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The original item was published from 2/11/2021 11:22:47 AM to 3/6/2021 12:00:04 AM.

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Posted on: February 11, 2021

[ARCHIVED] Granbury VFD Wants to Help Put a FREEZE on Winter Fires

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With freezing temperatures headed to Granbury this weekend, the Granbury Volunteer Fire Department wants to remind everyone to be careful when starting fires or using space heaters.

“More fires happen in the winter months than any other time of year,” said GVFD Chief Matt Hohon. “During the cold months, we spend more time indoors and use different methods to heat our homes.”

“It’s important to keep fire safety in mind when you are heating your home,” he said.

Hohon said there three types of heat sources that are especially exasperating for firefighters at this time of the year, and there are special precautions for each:


  • Make sure the heater has an automatic shut-off, so if it tips over, it shuts off. 
  • Keep anything that can burn, such as bedding, clothing and curtains at least 3 feet from the heater.
  • Plug portable heaters directly into wall outlets. Never use an extension cord or power strip. 
  • Turn heaters off when at bedtime or when leaving the room. 


  • Keep a glass or metal screen in front of the fireplace to prevent embers or sparks from jumping out and starting a fire. 
  • Do not burn paper in the fireplace or use accelerants like lighter fluid or charcoal lighter fluid. 
  • Before going to sleep or leaving home, put the fire out completely. 
  • Put ashes in a metal container with a lid. Store the container outside at least 3 feet from your home.


  • Have chimneys inspected and cleaned each year by a professional. 
  • Keep anything that can burn at least 3 feet from the stove.
  • Do not burn paper in a wood stove or use accelerants like lighter fluid or charcoal lighter fluid.
  • Before going to sleep or leaving home, put fires out completely.

 Lastly, the GVFD warns that there is an “invisible killer” that sometimes comes with these and other types of heating sources … Carbon Monoxide. CO is a colorless, odorless and poisonous gas that kills more than 150 people in the U.S. every year.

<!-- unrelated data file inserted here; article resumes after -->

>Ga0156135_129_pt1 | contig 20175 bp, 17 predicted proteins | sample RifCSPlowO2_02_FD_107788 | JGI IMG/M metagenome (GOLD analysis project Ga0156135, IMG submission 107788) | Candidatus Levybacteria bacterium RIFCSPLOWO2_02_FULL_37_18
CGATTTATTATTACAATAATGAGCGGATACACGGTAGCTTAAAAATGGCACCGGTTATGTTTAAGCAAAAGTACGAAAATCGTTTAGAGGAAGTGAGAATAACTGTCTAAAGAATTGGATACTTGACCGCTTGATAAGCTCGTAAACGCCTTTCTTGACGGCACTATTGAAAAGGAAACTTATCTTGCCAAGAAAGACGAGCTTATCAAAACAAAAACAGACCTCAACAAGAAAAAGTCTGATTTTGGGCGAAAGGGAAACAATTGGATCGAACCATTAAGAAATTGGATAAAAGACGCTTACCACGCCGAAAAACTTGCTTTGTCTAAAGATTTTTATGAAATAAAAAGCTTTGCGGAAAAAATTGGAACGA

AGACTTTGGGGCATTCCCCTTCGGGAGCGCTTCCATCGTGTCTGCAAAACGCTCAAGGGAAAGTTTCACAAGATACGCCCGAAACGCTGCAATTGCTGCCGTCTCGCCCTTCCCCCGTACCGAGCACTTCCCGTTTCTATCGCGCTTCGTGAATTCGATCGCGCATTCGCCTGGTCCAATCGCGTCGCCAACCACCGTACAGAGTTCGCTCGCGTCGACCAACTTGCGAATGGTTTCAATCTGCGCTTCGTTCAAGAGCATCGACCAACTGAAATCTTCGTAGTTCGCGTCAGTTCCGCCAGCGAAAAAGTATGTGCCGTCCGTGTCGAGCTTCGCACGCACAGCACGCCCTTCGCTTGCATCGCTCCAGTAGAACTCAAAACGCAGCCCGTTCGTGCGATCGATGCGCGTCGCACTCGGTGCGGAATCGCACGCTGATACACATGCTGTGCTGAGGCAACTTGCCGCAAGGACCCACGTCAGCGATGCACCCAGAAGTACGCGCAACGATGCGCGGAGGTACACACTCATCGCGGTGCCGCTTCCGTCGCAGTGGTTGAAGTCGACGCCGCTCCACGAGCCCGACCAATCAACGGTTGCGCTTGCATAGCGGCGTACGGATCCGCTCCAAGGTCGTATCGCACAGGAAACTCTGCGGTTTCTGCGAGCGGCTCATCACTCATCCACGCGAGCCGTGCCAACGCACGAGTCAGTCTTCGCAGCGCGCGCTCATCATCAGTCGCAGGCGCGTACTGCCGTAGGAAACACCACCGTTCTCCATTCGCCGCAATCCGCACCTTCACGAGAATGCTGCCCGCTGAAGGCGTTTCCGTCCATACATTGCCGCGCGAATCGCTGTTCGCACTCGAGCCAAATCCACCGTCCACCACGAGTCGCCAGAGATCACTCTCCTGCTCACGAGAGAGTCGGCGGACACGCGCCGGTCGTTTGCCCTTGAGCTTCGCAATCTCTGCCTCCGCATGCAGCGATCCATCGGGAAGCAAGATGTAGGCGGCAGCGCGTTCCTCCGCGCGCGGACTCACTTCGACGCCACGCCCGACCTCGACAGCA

Accidental CO poisoning can come from generators or fuel-burning appliances such as furnaces, stoves, water heaters and fireplaces, and breathing CO at high levels can kill you. The GVFD recommends placing CO alarms inside your home to provide an early warning of increasing CO levels. Place alarms in central areas, outside each bedroom, and on every level of your home. 

And as always, the GVFD encourages placing smoke alarms on every level of a home, inside bedrooms and outside sleeping areas, and then test them every month. Residents should also have a home fire escape plan and practice those plans at least twice a year.

“Make sure everyone knows how to escape your home if there is a fire,” Hohon emphasized.

Facts about home heating fires: 

  • From 2013-2015, an average of 45,900 home heating fires occurred in the United States each year. These fires caused an annual average of approximately 205 deaths, 725 injuries and $506 million in property loss.
  • Heating was the second leading cause of home fires after cooking.
  • Home heating fires peaked in the early evening hours between 5-9 p.m., with the highest peak between 6-8 p.m. This four-hour period accounted for 29 percent of all home heating fires. 
  • Home heating fires peaked in January (21 percent) and declined to the lowest point from June to August.
  • Confined fires — fires confined to chimneys, flues or fuel burners — accounted for 75 percent of home heating fires.
  • Twenty-nine percent of the nonconfined home heating fires — those that spread past the object of origin — happened because the heat source (like a space heater or fireplace) was too close to things that can burn. 

Source: Heating Fires in Residential Buildings (2013-2015)

For further questions or more information, please contact Granbury Volunteer Fire Department Administrative Assistant Heather Wall at or 817-579-1111. You can also contact Granbury Public Information Officer Alex Southern at or 817-573-6764.

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